Yersinia pestis

(redirected from plague bacillus)
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Noun1.Yersinia pestis - a bacillus bacterium that causes the plague; aerosolized bacteria can be used as a bioweapon
B, bacillus - aerobic rod-shaped spore-producing bacterium; often occurring in chainlike formations; found primarily in soil
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References in periodicals archive ?
Was Shibasaburo Kitasato the co-discoverer of the plague bacillus? Perspect Biol Med.
This in turn reduces the flea's efficiency in its ability to transmit the plague bacillus to human beings and rodents [9, 10].
As for the second and third pandemic, the original sources of the plague bacillus were in Asia.
Yersinia pestis, the plague bacillus, was discovered in 1894 independently by Kitasato Shibasaburo (1853-1931), who was a student of Koch then working in Japan, and Alexandre Yersin (1863-1943), a Swiss-born bacteriologist from the Pasteur Institute, who had worked with both Pasteur and Koch (3).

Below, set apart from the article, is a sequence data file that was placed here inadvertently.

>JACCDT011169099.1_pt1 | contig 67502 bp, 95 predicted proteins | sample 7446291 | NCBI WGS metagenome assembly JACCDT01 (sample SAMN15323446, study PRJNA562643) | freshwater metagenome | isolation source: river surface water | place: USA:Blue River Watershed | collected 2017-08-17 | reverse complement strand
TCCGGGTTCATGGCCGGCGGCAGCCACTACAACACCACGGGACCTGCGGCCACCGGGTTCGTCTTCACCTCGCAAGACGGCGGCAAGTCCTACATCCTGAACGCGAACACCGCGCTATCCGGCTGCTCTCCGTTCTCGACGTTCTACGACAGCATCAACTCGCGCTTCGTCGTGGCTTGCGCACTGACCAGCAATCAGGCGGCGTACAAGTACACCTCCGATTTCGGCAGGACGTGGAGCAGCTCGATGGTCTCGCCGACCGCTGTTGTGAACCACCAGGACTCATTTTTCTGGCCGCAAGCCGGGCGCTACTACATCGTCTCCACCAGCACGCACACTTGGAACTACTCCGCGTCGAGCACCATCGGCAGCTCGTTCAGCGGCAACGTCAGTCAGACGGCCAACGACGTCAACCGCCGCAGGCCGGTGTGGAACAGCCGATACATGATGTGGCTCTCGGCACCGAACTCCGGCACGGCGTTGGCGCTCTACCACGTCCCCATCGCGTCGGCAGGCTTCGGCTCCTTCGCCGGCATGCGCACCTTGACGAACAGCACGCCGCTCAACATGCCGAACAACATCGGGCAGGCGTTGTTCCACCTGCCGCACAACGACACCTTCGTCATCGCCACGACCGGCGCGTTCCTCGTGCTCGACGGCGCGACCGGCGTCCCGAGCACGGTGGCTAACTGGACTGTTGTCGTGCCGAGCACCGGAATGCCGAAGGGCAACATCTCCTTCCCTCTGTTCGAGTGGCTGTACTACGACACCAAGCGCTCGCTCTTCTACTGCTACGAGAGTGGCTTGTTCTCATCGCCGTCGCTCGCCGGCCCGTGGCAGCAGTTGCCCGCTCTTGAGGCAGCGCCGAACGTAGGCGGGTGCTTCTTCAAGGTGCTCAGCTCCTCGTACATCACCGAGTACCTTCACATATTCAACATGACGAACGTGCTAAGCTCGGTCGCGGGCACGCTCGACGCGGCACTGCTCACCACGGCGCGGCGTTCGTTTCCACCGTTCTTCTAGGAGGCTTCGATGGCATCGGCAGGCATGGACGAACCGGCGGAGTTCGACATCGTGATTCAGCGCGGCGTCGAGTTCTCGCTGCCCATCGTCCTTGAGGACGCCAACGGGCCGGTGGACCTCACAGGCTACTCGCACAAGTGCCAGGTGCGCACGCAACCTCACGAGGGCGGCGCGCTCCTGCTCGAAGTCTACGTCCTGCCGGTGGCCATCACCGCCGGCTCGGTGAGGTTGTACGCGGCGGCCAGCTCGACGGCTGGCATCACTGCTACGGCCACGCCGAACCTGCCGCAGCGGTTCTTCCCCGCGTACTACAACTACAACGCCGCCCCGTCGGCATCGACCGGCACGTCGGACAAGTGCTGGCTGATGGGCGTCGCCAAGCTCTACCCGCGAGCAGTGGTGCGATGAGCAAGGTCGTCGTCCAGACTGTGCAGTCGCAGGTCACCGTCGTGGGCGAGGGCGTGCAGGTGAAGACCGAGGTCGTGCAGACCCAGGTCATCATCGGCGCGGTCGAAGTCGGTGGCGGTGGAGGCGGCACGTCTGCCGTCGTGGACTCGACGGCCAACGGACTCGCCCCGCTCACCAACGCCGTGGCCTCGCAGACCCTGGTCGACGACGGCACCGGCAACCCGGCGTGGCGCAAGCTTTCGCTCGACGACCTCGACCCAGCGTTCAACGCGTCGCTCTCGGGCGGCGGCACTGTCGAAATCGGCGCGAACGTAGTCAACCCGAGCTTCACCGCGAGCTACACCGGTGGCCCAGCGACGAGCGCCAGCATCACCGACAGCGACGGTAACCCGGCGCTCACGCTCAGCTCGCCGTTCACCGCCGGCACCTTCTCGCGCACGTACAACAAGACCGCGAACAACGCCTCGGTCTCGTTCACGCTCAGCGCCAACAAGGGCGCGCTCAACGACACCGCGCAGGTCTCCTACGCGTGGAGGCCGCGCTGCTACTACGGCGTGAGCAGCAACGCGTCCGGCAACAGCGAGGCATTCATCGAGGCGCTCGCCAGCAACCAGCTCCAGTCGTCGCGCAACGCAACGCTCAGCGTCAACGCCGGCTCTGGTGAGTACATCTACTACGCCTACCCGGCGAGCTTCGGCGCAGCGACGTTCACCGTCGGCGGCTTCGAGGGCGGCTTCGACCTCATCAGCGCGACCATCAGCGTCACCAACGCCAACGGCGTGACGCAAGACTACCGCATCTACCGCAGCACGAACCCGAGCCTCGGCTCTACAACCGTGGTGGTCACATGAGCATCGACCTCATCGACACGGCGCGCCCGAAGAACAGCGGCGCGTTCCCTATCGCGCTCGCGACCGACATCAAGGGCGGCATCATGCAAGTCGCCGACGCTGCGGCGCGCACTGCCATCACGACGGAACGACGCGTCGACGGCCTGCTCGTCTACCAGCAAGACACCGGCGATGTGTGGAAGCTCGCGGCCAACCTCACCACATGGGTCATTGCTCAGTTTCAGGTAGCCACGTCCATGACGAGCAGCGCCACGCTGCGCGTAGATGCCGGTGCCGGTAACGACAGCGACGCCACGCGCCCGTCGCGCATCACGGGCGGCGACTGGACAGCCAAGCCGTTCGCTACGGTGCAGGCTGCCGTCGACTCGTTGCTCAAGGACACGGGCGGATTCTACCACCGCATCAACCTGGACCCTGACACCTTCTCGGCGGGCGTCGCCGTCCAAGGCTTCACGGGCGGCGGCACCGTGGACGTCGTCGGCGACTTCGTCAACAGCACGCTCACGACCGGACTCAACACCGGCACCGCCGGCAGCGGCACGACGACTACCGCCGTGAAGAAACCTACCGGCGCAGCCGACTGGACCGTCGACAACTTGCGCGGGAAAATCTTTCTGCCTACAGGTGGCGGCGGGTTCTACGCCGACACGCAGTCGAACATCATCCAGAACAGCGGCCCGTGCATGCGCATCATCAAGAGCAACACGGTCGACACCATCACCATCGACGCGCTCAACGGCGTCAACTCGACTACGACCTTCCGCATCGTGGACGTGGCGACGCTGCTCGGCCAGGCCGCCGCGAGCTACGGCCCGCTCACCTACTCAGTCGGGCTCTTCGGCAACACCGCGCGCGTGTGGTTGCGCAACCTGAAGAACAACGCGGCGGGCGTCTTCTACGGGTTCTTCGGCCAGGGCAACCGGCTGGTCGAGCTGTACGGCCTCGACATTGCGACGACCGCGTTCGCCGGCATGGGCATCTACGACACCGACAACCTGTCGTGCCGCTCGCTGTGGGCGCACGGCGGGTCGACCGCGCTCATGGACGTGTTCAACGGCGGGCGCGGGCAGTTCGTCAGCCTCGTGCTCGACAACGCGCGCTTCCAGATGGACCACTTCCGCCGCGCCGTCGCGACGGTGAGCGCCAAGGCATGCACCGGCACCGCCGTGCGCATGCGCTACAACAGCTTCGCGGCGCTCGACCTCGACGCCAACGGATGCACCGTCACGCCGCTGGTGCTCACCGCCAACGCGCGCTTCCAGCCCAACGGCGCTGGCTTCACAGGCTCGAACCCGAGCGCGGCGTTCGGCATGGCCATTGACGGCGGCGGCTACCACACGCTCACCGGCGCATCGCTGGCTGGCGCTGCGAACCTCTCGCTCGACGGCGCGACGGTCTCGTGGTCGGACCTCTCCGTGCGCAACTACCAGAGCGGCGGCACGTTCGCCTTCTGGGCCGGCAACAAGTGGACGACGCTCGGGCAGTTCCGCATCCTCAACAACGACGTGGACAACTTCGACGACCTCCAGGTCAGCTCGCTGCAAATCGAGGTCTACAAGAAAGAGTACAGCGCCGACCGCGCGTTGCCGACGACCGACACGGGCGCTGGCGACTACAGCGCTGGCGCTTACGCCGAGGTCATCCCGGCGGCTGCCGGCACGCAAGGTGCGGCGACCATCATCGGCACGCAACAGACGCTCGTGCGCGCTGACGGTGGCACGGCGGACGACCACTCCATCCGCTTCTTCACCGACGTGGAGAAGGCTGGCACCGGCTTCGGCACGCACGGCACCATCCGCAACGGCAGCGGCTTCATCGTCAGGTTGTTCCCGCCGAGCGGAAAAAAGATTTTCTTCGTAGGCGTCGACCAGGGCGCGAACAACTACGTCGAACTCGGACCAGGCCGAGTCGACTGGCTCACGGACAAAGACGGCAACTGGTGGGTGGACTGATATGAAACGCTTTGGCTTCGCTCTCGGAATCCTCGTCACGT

In the face of threats of bioterrorism, a more virulent bio-engineered variant of the plague bacillus could be introduced into natural foci.
Anderson deceitfully informed readers that: "no plague-ridden ships had arrived in San Francisco, no focus of infection had ever been discovered, no diagnosis of a living case had been made, and the alleged identification of the plague bacillus may have been the result of bacteriological incompetence" [qu.
He knew what those jubilant crowds did not know could have learned from books: that the plague bacillus never dies or disappears for good; that it can lie dormant for years in furniture and linen chests; that it bides its time in bedrooms, cellars, trunks, and bookshelves; and that perhaps the day would come when, for the bane and enlightening of man, it would rouse up its rats again and send them forth to die in a happy city.
Rats and humans are the most sensitive to the plague bacillus. Fleas are carriers.
Up to 90 per cent of the rodents here carry antibodies to the plague bacillus. They have, in other words, developed immunity to plague.